Lt. Col. Jorge Adalberto Cruz leaps from his helicopter wearing neatly-pressed camouflage fatigues and matching Australian bush hat. He cradles a black M16 automatic rifle that still is marked "Property of U.S. Government."

"Our policy now is not to be in the towns but to constantly pursue the guerrillas wherever they might be," he says.

Cruz's comments are music to the ears of U.S. military advisers who are trying to push the Salvadoran Army out of the barracks and into the field to find and eliminate leftist guerrillas.

"He is the epitome of what a lieutenant colonel should be in combat," a U.S. military official here says.

The baby-faced Cruz, 43, commands troops in Morazan province on the front line against the insurgents. His men control the southern half of the province and the guerrillas control the northern half along the Honduran border. Towns in the middle sometimes change hands twice in a single week.

Cruz spends his time close enough to the front lines that in early June he had a two-hour radio conversation in the field with a guerrilla commander just a few miles away. Cruz believes it was Joaquin Villalobos himself, leader of the Revolutionary Army of the People, one of five insurgent groups battling the government.

"He tried to recruit me for his army. He said the guerrillas were the real army of the people," Cruz recalled.

"I said we didn't want to be just another satellite of the Russian bear. The people of Poland and Hungary are the ones fighting for real freedom."

Residents of this provincial capital, where Cruz has been commander since March, say that he is much more active in chasing the guerrillas than previous commanders and has enforced better discipline among his troops. Alcoholic beverages are banned, and a marijuana ring was broken up.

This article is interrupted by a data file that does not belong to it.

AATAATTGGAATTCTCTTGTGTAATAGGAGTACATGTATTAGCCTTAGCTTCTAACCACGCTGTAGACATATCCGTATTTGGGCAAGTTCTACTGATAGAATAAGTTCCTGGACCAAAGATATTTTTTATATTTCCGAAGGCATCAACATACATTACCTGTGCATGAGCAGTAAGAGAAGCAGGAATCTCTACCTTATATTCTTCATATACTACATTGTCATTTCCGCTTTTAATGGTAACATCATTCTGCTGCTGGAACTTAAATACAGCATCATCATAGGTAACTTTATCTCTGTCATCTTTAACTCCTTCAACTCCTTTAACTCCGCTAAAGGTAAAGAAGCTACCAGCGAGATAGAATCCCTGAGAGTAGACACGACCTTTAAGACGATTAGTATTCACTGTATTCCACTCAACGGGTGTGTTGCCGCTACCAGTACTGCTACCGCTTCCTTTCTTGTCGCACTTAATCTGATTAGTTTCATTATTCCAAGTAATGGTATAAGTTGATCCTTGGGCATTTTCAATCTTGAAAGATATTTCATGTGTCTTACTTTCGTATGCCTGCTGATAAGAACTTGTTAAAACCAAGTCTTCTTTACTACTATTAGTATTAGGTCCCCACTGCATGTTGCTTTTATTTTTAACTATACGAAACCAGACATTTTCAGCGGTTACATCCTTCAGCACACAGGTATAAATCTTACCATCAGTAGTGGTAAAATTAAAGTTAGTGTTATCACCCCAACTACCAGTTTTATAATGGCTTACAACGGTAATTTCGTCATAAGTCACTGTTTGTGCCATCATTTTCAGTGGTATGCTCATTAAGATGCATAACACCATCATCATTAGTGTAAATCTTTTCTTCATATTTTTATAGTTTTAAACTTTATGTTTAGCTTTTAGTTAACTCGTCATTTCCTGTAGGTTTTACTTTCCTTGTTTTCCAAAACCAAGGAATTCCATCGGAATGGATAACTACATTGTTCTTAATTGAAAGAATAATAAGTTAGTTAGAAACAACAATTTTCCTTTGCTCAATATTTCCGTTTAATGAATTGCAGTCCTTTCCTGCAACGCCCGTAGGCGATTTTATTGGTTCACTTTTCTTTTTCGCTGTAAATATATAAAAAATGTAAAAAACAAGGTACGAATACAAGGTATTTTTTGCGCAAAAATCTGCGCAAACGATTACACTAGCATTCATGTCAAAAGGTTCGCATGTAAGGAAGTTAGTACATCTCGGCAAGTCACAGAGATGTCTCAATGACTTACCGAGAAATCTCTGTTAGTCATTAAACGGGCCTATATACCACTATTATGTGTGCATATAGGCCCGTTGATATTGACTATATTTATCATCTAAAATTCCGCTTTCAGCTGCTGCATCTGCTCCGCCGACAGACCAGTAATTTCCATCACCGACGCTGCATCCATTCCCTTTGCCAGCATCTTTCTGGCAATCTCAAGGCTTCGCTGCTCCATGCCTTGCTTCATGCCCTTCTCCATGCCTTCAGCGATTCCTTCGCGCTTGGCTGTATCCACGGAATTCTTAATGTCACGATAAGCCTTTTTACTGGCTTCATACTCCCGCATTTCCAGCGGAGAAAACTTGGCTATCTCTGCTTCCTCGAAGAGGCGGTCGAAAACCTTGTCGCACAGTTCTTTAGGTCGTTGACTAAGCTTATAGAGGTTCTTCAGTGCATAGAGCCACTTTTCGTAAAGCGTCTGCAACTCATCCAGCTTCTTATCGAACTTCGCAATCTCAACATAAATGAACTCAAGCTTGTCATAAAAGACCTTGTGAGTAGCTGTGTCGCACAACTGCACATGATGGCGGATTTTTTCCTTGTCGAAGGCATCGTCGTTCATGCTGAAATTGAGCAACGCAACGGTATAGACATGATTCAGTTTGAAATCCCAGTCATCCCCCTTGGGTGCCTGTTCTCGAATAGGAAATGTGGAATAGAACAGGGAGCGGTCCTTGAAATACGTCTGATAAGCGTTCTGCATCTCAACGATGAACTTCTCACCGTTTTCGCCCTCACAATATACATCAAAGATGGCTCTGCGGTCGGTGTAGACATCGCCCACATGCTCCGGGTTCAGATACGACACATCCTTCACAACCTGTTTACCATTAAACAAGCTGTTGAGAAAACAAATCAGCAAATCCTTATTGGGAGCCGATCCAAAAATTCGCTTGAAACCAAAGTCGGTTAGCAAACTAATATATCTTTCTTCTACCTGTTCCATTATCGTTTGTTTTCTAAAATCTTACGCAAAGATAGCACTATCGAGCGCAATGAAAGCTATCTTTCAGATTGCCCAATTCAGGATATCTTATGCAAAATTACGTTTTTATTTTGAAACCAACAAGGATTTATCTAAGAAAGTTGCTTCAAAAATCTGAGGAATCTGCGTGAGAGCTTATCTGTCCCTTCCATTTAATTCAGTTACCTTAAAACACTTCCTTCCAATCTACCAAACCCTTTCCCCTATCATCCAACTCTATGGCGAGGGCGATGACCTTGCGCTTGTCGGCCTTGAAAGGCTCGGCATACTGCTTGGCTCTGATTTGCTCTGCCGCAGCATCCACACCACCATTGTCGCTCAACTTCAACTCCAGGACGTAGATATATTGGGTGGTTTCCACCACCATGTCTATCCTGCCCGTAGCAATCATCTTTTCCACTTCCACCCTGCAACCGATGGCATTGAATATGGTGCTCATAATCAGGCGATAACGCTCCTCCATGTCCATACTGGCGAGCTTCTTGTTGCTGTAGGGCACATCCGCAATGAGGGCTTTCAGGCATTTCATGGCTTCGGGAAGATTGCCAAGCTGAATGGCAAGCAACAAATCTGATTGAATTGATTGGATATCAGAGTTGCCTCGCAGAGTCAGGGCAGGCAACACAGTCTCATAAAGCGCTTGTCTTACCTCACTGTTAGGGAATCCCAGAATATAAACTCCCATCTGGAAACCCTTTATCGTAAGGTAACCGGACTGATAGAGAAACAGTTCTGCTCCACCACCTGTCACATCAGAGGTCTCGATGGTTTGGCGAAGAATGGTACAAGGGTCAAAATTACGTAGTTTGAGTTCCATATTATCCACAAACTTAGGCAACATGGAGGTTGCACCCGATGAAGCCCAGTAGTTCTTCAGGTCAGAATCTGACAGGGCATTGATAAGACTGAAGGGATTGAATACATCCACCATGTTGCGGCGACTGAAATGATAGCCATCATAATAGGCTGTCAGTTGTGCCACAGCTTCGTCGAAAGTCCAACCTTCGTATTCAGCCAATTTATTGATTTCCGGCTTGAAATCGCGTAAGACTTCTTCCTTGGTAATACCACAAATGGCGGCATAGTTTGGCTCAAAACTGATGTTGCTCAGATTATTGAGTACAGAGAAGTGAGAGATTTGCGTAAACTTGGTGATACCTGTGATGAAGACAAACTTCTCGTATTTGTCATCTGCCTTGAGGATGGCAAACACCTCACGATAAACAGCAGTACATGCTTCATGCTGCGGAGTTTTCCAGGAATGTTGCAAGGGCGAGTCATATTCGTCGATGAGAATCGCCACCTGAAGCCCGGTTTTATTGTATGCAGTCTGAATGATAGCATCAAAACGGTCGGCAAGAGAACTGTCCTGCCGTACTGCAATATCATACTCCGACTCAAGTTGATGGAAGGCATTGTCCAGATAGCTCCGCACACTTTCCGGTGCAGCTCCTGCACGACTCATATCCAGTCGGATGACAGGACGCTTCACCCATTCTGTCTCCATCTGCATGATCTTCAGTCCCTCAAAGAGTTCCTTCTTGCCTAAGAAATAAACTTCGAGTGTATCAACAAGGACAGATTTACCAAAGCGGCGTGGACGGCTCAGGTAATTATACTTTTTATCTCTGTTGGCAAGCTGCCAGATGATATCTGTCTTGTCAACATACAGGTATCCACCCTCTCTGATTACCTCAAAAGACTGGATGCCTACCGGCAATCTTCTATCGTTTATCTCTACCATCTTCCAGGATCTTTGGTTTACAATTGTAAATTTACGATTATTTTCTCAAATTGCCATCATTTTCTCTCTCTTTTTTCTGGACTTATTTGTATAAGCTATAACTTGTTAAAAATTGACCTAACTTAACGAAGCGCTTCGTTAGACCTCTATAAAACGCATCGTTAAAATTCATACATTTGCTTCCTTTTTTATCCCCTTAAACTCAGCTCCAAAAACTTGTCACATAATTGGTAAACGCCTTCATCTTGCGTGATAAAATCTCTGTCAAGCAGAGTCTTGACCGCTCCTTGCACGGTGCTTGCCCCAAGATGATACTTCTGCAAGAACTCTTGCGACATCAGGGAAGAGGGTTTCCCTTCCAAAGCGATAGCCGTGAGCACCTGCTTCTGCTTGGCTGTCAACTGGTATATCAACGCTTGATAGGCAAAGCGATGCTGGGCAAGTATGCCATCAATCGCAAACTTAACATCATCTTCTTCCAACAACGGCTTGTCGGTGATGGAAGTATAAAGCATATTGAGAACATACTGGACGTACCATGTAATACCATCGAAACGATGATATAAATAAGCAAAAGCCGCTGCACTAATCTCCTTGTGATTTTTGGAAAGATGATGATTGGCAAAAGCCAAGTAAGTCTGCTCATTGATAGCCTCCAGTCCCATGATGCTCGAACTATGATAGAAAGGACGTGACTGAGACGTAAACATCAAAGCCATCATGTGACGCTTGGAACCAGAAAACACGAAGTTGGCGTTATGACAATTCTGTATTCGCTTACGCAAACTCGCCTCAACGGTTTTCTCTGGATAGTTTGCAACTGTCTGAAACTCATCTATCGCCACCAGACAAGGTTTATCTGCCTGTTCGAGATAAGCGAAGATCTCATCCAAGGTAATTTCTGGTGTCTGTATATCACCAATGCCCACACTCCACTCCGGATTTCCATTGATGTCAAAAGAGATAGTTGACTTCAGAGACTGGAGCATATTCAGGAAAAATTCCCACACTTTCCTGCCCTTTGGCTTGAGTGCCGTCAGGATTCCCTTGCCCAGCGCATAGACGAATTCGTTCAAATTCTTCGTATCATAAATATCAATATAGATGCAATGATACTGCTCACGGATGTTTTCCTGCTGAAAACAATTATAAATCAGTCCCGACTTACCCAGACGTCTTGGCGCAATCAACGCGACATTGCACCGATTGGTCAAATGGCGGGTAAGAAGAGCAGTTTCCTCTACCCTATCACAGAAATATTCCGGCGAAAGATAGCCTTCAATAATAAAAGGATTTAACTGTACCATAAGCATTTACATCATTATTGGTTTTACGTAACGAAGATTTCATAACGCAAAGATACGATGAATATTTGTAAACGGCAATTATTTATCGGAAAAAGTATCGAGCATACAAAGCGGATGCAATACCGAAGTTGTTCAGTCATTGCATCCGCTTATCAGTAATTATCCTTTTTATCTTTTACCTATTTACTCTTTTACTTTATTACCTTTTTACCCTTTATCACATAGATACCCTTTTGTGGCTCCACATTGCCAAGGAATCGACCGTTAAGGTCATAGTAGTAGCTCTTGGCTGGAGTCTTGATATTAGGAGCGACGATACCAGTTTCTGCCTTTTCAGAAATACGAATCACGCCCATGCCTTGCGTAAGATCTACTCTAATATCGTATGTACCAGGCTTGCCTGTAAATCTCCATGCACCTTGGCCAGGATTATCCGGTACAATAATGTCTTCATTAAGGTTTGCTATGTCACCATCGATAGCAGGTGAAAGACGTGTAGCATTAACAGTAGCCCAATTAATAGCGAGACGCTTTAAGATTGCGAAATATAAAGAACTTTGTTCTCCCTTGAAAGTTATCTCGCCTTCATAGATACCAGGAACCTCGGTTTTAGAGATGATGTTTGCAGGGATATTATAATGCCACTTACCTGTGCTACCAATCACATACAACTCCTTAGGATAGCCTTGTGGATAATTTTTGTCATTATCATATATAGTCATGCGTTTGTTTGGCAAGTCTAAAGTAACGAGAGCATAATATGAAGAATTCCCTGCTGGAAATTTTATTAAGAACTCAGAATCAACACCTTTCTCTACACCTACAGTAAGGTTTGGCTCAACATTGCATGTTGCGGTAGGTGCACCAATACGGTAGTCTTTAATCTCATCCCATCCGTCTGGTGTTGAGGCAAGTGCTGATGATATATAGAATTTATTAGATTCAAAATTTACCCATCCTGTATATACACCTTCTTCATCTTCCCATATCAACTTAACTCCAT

"He's much more ruthless in carrying out the war. He's like a religious figure on a crusade," one resident said. Cruz has his detractors, however. Some residents claim that Cruz's men are not careful in aiming their mortar fire and thus endanger civilians. One farmer was killed while working in his field about two weeks ago in Cacaopera when a government plane bombed the area after guerrillas entered it.

A potentially more difficult problem, particularly for the U.S. Embassy here, lies in Cruz's political views. Like many other younger officers, his aggressiveness on the battlefield is matched by unyielding conservative views.

Cruz has said he would vote for the right-wing Arena Party, whose leader Roberto D'Aubuisson has been linked in the past to death squads.

When asked what he thinks about elections, Cruz gives his "personal" views: "In this country we're not prepared to live in a true democracy like the United States. What we need here is a leader who dictates the policies that we should follow."